This variation in projected enrolment growth is more apparent when considering electoral divisions by demographic classification:
of the ten electoral divisions with the lowest levels of projected growth, nine are classified as rural and one is classified as provincial,
of the ten electoral divisions with the highest levels of projected growth, five are classified as inner metropolitan and five are classified as outer metropolitan, and
the 14 rural electoral divisions in New South Wales and five of the eight provincial electoral divisions occupy positions 30 to 48 when projected growth is ranked in descending order.
Further analysis of projected enrolment reveals that 23 of the existing electoral divisions are within 3.5 per cent of the enrolment quota as required by section 66 of the Electoral Act.
The remaining 25 electoral divisions are outside 3.5 per cent of the projected enrolment quota.
Six of these 25 electoral divisions are above the maximum permissible 3.5 per cent of the enrolment quota and need to transfer electors. Four of these six electoral divisions are classified as inner metropolitan and two are classified as outer metropolitan.
Nineteen electoral divisions are below the minimum 3.5 per cent of the enrolment quota and need to gain electors. Of these electoral divisions, 13 are classified as rural, five as provincial and one as outer metropolitan.
These variations are not unexpected given the trends in population growth in New South Wales.
This analysis highlights the need for the Committee to make significant changes to the existing electoral boundaries. The need for boundary modification is caused by the requirement to remove an electoral division which, of itself, generates significant consequential changes to existing electoral divisions, with all electoral divisions potentially affected.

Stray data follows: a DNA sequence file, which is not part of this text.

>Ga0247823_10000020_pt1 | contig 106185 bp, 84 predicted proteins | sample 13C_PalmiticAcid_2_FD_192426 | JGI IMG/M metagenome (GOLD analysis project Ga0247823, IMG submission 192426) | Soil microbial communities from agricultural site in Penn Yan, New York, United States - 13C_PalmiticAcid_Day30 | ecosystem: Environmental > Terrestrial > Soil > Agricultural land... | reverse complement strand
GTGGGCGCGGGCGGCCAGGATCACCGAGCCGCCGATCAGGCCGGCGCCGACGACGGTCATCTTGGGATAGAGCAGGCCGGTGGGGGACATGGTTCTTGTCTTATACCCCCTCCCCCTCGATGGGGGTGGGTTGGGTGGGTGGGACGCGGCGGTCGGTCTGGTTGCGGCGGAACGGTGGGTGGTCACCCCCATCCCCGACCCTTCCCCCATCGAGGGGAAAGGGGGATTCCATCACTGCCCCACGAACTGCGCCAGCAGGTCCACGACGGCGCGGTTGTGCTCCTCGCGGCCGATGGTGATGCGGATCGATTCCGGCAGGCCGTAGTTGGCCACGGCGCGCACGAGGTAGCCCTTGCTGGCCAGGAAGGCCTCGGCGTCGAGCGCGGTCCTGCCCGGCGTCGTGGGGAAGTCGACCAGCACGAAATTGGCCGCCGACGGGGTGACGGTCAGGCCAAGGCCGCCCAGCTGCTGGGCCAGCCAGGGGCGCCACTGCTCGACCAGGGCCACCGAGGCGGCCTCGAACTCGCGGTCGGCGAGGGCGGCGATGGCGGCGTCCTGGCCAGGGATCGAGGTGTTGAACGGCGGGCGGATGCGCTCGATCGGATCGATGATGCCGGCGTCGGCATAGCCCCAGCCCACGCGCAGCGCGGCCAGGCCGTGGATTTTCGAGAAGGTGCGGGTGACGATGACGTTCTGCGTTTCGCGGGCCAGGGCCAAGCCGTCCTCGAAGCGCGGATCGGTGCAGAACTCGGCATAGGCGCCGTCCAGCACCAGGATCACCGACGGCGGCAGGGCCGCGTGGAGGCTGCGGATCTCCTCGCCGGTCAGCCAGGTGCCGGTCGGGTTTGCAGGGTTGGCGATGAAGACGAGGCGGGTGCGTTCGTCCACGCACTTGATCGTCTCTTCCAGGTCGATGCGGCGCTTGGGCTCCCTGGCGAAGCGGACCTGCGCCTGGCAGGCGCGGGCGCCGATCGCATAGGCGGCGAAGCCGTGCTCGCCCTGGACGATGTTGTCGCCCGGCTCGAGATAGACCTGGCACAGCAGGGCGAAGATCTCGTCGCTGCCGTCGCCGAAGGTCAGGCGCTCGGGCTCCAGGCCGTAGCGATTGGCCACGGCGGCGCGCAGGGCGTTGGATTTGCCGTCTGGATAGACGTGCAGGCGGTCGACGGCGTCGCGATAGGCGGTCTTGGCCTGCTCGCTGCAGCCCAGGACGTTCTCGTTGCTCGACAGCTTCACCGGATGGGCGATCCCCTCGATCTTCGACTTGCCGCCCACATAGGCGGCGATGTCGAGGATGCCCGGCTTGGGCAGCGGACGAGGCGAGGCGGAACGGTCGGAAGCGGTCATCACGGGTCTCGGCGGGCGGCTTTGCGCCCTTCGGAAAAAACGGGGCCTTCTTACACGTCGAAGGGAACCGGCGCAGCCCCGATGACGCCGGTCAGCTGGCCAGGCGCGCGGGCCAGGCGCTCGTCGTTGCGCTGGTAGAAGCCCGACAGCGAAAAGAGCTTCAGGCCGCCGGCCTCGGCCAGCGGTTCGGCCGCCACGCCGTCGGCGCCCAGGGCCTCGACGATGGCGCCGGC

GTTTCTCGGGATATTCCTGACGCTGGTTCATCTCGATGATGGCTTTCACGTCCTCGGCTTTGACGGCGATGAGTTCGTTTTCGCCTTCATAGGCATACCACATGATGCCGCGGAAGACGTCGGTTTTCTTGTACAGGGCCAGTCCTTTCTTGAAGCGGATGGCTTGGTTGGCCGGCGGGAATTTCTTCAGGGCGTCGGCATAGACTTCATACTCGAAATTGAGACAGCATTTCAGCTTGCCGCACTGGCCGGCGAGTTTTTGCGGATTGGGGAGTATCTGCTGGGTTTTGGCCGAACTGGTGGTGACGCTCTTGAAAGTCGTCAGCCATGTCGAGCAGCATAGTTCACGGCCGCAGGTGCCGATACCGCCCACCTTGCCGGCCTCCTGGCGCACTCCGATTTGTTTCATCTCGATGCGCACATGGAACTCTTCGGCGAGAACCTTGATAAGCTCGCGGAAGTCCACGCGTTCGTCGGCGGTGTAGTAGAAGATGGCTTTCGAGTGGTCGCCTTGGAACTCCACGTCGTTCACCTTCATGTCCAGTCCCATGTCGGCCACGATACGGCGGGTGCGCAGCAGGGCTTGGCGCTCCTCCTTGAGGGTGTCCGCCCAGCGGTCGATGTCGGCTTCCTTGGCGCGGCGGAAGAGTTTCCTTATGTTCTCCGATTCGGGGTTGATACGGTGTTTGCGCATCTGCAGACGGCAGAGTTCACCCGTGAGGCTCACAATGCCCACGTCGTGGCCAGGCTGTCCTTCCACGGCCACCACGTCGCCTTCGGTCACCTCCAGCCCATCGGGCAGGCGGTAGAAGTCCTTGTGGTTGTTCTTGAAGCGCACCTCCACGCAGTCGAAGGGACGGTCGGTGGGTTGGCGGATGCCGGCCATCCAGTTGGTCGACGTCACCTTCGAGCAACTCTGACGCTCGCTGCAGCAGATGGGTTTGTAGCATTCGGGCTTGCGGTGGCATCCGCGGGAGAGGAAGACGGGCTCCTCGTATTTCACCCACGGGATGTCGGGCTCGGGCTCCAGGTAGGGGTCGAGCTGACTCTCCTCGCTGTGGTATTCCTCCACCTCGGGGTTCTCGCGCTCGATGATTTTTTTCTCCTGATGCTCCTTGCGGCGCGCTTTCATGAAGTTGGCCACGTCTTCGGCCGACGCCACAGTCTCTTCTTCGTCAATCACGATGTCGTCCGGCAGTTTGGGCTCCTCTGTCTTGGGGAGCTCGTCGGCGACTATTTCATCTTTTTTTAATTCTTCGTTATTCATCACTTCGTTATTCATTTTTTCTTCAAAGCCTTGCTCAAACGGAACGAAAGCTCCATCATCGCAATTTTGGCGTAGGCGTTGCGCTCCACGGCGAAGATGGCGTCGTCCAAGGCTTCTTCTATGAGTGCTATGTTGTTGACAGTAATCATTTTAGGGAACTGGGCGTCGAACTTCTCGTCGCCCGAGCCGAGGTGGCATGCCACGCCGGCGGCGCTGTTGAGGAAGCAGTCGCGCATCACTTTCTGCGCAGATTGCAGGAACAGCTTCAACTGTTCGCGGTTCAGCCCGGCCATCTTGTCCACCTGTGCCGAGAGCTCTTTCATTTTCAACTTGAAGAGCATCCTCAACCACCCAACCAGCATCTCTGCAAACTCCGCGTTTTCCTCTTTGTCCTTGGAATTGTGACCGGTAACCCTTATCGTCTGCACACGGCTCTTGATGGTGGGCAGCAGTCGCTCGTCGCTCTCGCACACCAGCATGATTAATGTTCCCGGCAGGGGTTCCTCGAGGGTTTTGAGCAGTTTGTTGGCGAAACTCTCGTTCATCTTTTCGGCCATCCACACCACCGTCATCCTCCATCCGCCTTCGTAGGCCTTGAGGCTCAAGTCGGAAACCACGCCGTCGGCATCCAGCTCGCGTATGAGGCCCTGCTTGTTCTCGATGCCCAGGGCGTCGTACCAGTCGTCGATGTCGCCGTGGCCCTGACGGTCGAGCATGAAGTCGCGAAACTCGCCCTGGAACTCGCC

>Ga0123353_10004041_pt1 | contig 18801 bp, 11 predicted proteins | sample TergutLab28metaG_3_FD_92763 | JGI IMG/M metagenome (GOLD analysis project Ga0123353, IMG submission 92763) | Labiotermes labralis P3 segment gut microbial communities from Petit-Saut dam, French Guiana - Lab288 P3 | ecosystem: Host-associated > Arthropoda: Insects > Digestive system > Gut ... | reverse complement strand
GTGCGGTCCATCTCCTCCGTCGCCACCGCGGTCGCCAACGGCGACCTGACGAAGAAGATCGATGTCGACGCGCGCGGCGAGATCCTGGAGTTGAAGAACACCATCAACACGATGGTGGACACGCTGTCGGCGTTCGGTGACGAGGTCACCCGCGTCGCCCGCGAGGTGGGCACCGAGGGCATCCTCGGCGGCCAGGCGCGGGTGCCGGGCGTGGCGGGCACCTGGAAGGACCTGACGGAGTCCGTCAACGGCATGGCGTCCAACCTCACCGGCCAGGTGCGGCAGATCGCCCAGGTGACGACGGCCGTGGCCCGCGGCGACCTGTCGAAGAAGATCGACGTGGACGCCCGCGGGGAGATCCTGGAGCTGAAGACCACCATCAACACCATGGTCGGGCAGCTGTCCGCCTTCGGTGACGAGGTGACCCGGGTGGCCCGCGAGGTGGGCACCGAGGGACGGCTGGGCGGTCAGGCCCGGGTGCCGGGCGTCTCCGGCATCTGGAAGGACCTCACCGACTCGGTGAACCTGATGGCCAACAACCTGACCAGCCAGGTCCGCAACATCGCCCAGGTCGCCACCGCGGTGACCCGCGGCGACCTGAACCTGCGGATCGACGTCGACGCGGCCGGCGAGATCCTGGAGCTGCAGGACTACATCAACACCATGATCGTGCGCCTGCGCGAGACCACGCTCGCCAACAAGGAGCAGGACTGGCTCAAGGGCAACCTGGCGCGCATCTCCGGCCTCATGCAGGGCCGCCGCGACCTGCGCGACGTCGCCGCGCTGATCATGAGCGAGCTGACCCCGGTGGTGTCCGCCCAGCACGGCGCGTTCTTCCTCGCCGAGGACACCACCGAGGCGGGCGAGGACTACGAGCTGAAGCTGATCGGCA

Sub-section 64(2) of the Electoral Act notes that the newspaper notices do not need to be published on the same day as the Gazette notice.
This ascertainment was made using statistics supplied to the then acting Electoral Commissioner by the then acting Australian Statistician on 22 October 2014 in accordance with section 47 of the Electoral Act and published in Table 8 of 3101.0 – Australian Demographics Statistics, March 2014 on 25 September 2014.
Estimated resident population is the ABS official estimate of the Australian population, which links people to a place of usual residence in Australia. Usual residence in Australia refers to that address at which the person has lived or intends to live for six months or more in a given reference year. Estimates of the resident population are based on Census counts by place of usual residence (excluding short-term overseas visitors in Australia), with an allowance for Census net undercount, to which are added the estimated number of Australian residents temporarily overseas at the time of the Census. For further information, see the explanatory notes in 3218.0 – Regional Population Growth, Australia, 2013–14, available at: www.abs.gov.au
Please note that the estimated resident population differs from the population ascertained on 13 November 2014.
ABS, 3218.0 – Regional Population Growth, Australia, 2013–14
ABS, 3218.0 – Regional Population Growth, Australia, 2013–14